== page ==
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The Scientific Molding Plant: How to Get There from Here

by Donald C. Paulson, founder and owner

Paulson Training Programs

Scientific molding often is used to describe the ideal injection molding process, but what exactly does the term mean? Scientific injection molding (SIM) is the practical application of the laws of physics as they apply to molded parts properties. To understand molding as a science, you first must discard the idea that the machine control settings determine plastic part properties. Part properties, whether good parts or rejects, are determined by just four conditions:

  1. melt temperature
  2. plastic flow rate in the mold
  3. pressure of the plastic in the mold
  4. cooling rate in the mold

The key to understanding plastic processing is to understand how each of these four basic variables affects the plastic and how changes in plastic behavior affect molded parts. Listen to the molecules. When you have part problems, are you putting them at the wrong temperature, the wrong pressure, the wrong flow rate or the wrong cooling rate?

How do we understand molding as a science?

First, the initial requirement is that our molding machines, molds and any auxiliary equipment be capable and consistent in their operation. SIM specifies several machine/mold tests to accurately gauge the capability of the equipment. Examples include the machine’s ability to maintain consistent injection pressures independent of load; gate seal studies on the part(s); and checking for check-valve leakage, clamp force consistency and more. Procedures for these tests are widely available. The term “scientific injection molding” often is used for these tests, but the tests are just one component and the beginning of a truly scientific process. If injection molding is to get the benefit of actual science, there must be more to it than just machine/mold tests.

Second, a scientific injection molder must understand “molding from the plastics point of view.” Each of the 30-plus machine controls has an effect on one or more the four plastic variables. Today’s machines have the capability to control all of the plastic variables, but not directly. For example, there is no single control adjustment for melt temperature. Actual melt temperature (not barrel temperatures) is the result of many factors, including screw rpm, back pressure and heater settings. The value of understanding molding from the plastics point of view is that the knowledge tells you what set of machine controls to adjust and which ones to ignore.

The proof that plastic flow rate in the mold affects directional shrinkage, warp and part cracking was one of the reasons machine builders added fill-rate control. The development of velocity to pressure transfer setpoint (VPT) also was a direct result of research. Cavity pressure is much more consistent if a VPT setting near 95 percent of fill is set. Then, pack/hold pressure is used to adjust part dimensions. Step back and ask, “What is the goal of a scientific understanding in the injection molding process?” The answer is that the goal is the same as any innovation – to increase productivity and reduce problems.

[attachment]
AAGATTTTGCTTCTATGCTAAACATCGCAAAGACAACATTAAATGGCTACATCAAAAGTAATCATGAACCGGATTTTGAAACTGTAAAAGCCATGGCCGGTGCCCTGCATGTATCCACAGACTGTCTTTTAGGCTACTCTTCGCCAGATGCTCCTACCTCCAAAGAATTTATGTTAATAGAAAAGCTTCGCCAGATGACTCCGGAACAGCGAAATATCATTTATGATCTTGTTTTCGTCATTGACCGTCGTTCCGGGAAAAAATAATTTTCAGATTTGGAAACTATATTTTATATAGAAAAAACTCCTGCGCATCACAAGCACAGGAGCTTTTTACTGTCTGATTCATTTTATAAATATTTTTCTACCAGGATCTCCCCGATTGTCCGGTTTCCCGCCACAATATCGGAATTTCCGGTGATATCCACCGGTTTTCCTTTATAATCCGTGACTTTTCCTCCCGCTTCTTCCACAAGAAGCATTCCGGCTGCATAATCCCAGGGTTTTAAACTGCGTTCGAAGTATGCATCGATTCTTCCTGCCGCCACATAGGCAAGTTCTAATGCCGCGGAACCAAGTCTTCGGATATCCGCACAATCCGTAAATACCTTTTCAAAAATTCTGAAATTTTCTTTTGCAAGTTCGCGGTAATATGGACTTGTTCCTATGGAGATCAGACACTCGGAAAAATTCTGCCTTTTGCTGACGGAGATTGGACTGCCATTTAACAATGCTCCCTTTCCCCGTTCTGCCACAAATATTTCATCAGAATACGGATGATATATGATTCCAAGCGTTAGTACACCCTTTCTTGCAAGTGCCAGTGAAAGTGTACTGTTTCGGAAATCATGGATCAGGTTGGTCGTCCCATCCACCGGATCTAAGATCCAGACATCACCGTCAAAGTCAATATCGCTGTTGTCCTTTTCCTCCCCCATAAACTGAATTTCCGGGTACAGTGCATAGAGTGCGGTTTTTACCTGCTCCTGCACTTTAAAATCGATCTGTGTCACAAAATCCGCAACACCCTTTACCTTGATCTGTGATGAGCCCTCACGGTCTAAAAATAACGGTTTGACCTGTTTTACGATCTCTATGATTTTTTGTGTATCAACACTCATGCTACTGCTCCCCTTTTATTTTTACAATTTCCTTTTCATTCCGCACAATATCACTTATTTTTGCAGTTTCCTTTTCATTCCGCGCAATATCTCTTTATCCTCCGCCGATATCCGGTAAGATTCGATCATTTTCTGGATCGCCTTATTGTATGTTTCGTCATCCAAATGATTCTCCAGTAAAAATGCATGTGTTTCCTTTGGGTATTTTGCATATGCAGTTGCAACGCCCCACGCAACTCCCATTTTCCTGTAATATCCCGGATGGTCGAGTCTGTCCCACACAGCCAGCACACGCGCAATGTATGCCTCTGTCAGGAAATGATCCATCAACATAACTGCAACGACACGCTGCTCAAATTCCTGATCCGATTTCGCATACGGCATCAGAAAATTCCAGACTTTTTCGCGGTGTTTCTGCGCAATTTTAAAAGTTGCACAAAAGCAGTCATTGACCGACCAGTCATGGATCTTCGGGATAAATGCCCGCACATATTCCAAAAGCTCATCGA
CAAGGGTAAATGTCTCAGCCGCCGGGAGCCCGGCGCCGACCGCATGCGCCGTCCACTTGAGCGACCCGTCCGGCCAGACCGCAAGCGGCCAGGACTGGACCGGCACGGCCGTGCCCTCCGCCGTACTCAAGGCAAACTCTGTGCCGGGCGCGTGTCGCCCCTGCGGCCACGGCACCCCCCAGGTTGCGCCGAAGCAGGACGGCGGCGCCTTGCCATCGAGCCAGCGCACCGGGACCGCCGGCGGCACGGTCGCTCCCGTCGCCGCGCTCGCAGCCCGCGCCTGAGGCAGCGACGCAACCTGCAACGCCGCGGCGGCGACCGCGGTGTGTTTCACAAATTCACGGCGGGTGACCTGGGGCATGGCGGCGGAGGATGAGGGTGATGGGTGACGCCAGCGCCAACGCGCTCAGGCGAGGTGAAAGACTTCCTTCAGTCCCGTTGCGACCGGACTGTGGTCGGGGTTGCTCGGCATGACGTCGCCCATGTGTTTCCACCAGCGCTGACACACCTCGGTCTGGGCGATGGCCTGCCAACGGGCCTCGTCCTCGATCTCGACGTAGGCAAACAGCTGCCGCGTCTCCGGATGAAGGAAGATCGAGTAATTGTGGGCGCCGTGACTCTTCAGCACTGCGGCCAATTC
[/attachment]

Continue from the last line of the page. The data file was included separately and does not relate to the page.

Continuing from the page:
The term I coined decades ago is “molding from the plastics point of view.” What does it take to become a scientific molder? An understanding of plastic behavior.

The four plastic processing variables

These four plastic variables determine final part properties, good or bad. As previously mentioned, no single machine control affects each of these variables independently of the other.

  1. Melt temperature. Plastic melt temperature affects the distance between the molecules. When melt temperature changes the molecules, distance apart changes. This creates a pressure loss during flow because the molecules moved closer together. Typically, flow viscosity decreases as melt temperature increases. For some materials, this effect is dramatic.
  2. Plastic flow rate. Flow speed differences across the flow path force the plastic molecules to line up (orient) in the flow direction. Oriented molecules have different properties in the flow direction versus the non-flow direction. This affects strength properties and differences in shrinkage and pressure loss during flow.
  3. Pressure. Plastic pressure in the mold determines part dimensions, shrinkage and stress.
  4. Plastic cooling rate. Faster cooling will freeze in molecular orientation; slower cooling reduces stress in the part. With crystalline materials, cooling rate directly affects crystal size and formation.

In summary, all of the properties of molded plastic parts are determined by one or more of these four processing variables. To the uninitiated, this sounds heretical. After all, there are at least 30 machine controls that seem to have the ability to affect part properties. It's true – they do. But, from the plastics point of view, each machine control adjustment affects one or more of the four basic variables. Our goal then is to develop a multi-tiered production team, all with a scientific understanding of the molding process applicable to their jobs.

Donald C. Paulson, plastics engineer and longtime educator, is founder and owner of Paulson Training Programs and holder of nine US and European patents. For more information, call 860.526.3099 or visit PaulsonTraining.com.